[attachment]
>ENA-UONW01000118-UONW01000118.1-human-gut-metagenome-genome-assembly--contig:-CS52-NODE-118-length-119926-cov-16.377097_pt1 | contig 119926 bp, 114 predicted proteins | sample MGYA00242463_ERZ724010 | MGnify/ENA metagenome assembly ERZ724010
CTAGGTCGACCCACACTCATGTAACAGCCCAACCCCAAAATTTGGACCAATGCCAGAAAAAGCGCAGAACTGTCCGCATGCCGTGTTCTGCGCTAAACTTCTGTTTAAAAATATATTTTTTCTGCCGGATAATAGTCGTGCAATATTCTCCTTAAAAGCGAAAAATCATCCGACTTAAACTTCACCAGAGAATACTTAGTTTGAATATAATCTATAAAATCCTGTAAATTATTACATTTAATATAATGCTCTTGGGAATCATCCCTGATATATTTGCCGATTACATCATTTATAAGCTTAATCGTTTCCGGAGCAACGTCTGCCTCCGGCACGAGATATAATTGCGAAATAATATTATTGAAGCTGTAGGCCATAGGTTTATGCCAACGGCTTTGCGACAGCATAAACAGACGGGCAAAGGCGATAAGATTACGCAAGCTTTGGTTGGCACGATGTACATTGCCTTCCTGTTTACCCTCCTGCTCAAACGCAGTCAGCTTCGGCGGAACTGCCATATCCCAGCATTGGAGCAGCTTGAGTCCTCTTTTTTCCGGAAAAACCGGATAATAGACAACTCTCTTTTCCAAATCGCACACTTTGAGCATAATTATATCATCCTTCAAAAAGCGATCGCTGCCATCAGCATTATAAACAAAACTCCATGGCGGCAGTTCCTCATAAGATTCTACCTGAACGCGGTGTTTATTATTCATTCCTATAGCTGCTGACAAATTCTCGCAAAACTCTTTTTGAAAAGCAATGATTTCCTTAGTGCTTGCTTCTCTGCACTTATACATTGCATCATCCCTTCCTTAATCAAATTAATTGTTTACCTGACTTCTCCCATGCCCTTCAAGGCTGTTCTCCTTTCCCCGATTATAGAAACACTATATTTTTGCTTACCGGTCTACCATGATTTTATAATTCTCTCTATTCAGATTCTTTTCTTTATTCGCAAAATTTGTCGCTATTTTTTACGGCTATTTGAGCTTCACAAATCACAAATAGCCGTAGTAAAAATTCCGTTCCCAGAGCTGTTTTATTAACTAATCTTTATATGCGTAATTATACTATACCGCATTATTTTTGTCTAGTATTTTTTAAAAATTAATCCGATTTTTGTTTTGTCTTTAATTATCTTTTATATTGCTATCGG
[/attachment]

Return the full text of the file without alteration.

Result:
>ENA-UONW01000118-UONW01000118.1-human-gut-metagenome-genome-assembly--contig:-CS52-NODE-118-length-119926-cov-16.377097_pt1 | contig 119926 bp, 114 predicted proteins | sample MGYA00242463_ERZ724010 | MGnify/ENA metagenome assembly ERZ724010
CTAGGTCGACCCACACTCATGTAACAGCCCAACCCCAAAATTTGGACCAATGCCAGAAAAAGCGCAGAACTGTCCGCATGCCGTGTTCTGCGCTAAACTTCTGTTTAAAAATATATTTTTTCTGCCGGATAATAGTCGTGCAATATTCTCCTTAAAAGCGAAAAATCATCCGACTTAAACTTCACCAGAGAATACTTAGTTTGAATATAATCTATAAAATCCTGTAAATTATTACATTTAATATAATGCTCTTGGGAATCATCCCTGATATATTTGCCGATTACATCATTTATAAGCTTAATCGTTTCCGGAGCAACGTCTGCCTCCGGCACGAGATATAATTGCGAAATAATATTATTGAAGCTGTAGGCCATAGGTTTATGCCAACGGCTTTGCGACAGCATAAACAGACGGGCAAAGGCGATAAGATTACGCAAGCTTTGGTTGGCACGATGTACATTGCCTTCCTGTTTACCCTCCTGCTCAAACGCAGTCAGCTTCGGCGGAACTGCCATATCCCAGCATTGGAGCAGCTTGAGTCCTCTTTTTTCCGGAAAAACCGGATAATAGACAACTCTCTTTTCCAAATCGCACACTTTGAGCATAATTATATCATCCTTCAAAAAGCGATCGCTGCCATCAGCATTATAAACAAAACTCCATGGCGGCAGTTCCTCATAAGATTCTACCTGAACGCGGTGTTTATTATTCATTCCTATAGCTGCTGACAAATTCTCGCAAAACTCTTTTTGAAAAGCAATGATTTCCTTAGTGCTTGCTTCTCTGCACTTATACATTGCATCATCCCTTCCTTAATCAAATTAATTGTTTACCTGACTTCTCCCATGCCCTTCAAGGCTGTTCTCCTTTCCCCGATTATAGAAACACTATATTTTTGCTTACCGGTCTACCATGATTTTATAATTCTCTCTATTCAGATTCTTTTCTTTATTCGCAAAATTTGTCGCTATTTTTTACGGCTATTTGAGCTTCACAAATCACAAATAGCCGTAGTAAAAATTCCGTTCCCAGAGCTGTTTTATTAACTAATCTTTATATGCGTAATTATACTATACCGCATTATTTTTGTCTAGTATTTTTTAAAAATTAATCCGATTTTTGTTTTGTCTTTAATTATCTTTTATATTGCTATCGG